“When my grandmother had a mini-stroke, her face drooped. Some of my relatives wondered if it was necessary to go to the hospital or if it would go away. But luckily, I spotted the signs and symptoms of stroke, and insisted that she received treatment immediately,” Gauri shares.
Gauri’s story encapsulated the profound impact of learning first aid. She believes that being well-equipped with first aid knowledge is critical for everyone. If a loved one were to face a health emergency, one would be prepared if they had been equipped with basic first aid skills. Beyond RCY projects in SMU, Gauri also enjoyed being part of First Aiders on Wheels, a Singapore Red Cross initiative that provides first aid coverage to park-goers at East Coast Park and Pulau Ubin during weekends. She hopes to go for more of such volunteering sessions and continue exploring opportunities with the Singapore Red Cross to impact the wider community.
Appreciating Frontline Workers
Besides engaging in first aid coverage, Gauri was also involved in Project Acts of Kindness (AOK). Spearheaded by RCY, Project AOK was aimed at engaging youth in acts of kindness towards essential frontline workers at the peak of the COVID-19 pandemic.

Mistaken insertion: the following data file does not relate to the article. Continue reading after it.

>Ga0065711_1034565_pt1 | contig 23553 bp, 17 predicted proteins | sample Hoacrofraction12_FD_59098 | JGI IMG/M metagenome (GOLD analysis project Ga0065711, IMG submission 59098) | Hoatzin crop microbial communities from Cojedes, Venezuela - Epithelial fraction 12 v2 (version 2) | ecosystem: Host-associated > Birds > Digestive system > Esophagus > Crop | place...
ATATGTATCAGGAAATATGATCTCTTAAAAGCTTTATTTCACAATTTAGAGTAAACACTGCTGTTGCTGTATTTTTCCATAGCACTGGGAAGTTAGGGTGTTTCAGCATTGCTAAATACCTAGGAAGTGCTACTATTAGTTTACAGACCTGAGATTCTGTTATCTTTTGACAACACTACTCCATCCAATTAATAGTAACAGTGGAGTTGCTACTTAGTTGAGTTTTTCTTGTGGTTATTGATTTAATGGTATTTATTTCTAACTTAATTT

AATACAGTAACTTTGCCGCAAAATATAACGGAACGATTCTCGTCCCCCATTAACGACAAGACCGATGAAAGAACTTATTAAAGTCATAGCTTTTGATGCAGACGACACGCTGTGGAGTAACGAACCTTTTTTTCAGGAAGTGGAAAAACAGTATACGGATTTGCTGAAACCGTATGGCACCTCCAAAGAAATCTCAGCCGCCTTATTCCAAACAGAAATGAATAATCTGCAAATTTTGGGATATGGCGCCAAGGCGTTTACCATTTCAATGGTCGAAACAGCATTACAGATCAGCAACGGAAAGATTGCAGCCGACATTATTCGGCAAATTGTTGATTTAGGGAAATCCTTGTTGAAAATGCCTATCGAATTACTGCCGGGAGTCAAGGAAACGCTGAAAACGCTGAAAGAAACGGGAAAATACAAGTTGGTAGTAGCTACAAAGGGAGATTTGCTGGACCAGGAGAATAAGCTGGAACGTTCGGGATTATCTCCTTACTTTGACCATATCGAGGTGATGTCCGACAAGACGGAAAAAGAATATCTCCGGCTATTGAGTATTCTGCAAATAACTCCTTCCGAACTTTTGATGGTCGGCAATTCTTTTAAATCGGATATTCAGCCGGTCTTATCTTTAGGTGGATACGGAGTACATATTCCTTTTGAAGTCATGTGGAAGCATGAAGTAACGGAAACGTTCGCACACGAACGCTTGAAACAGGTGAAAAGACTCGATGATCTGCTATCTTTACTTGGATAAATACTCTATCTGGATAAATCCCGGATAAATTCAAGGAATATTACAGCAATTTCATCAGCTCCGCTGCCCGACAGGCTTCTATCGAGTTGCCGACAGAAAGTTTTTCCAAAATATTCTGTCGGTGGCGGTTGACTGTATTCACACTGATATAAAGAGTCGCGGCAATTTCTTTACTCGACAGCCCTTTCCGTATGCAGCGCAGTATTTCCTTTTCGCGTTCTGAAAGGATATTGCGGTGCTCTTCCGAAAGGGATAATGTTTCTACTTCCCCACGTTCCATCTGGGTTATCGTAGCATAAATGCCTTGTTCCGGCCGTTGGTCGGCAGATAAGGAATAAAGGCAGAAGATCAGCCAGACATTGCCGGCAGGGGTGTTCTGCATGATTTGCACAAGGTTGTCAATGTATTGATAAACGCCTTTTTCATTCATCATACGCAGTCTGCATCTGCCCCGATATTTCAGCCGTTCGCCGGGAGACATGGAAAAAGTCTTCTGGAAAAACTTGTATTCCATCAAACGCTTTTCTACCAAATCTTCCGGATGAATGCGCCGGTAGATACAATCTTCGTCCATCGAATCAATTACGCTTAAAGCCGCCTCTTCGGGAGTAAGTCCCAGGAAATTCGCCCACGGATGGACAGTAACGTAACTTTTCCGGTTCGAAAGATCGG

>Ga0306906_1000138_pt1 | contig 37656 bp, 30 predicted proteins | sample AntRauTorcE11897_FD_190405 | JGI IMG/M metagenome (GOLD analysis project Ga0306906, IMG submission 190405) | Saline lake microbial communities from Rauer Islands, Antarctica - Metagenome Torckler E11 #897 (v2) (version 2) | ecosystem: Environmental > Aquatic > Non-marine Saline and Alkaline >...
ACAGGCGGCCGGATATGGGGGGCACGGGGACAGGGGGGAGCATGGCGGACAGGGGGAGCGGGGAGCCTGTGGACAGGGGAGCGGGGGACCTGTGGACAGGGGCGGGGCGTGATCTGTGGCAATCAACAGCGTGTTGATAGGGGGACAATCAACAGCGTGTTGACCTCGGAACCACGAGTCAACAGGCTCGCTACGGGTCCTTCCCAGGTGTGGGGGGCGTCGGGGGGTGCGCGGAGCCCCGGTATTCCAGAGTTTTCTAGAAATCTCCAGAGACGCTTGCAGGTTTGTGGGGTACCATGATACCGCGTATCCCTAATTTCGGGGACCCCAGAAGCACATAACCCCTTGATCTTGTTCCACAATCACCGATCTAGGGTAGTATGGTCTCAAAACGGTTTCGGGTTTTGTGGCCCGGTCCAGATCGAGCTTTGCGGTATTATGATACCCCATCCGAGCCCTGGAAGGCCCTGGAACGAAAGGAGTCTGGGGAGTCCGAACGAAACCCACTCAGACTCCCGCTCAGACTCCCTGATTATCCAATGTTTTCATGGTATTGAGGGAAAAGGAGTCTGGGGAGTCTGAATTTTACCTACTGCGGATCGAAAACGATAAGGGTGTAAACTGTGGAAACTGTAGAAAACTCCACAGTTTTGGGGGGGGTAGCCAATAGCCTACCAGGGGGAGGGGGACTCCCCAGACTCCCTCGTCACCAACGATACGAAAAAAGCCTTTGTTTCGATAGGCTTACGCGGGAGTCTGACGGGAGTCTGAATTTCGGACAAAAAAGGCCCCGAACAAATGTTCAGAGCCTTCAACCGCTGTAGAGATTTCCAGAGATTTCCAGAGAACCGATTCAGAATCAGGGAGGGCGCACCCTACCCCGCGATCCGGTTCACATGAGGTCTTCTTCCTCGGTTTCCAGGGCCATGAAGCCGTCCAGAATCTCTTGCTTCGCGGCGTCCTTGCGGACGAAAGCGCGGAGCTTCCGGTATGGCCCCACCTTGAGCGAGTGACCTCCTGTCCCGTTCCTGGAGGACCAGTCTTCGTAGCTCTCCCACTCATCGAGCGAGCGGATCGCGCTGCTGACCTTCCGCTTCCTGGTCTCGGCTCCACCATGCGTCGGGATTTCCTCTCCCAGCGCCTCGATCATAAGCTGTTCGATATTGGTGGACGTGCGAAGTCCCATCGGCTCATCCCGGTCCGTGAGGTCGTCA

"Their appreciation of our efforts motivated our RCY - SMU chapter to continue the spirit of engaging in acts of kindness throughout the outbreak through a chapter-organised Instagram tag!
Three reasons to join RCY
Gauri’s journey in RCY has been nothing short of empowering and enriching. For those people considering whether to join RCY, Gauri gives three reasons why one should.
First, one will help people directly.
"In RCY, you will get the chance to organise events that help others. You can witness the impact of your efforts, be it through blood donation drives or acts of service that reach out to others," she says.
Second, one will find like-minded peers.
The people Gauri met in RCY are some of her closest friends as they share a lot in common, including similar values. While it could be difficult to meet genuine friends at the university with limited in-depth interactions, RCY offers a platform for deep connections to be forged.
Third, one will learn important skills.
"Be it big or small accidents, first aid skills are vital in providing help to those injured. In RCY, you will learn and apply these first aid techniques, as well as empower others to do the same," Gauri says.
Continuing in the Healthcare Sector
Through RCY, Gauri has achieved personal growth while making a positive impact on the community.
Her short stint interning in a business strategy role in the healthcare sector and her major in Psychology honed her interest in pursuing further studies in medicine in the future.
Looking ahead, her passion for healthcare only grows from here, and she aims to continue making a difference to the health and well-being of others in ways that she can.
By Charlein Ho, Volunteer
Copyedited by Jolyn Lee, Volunteer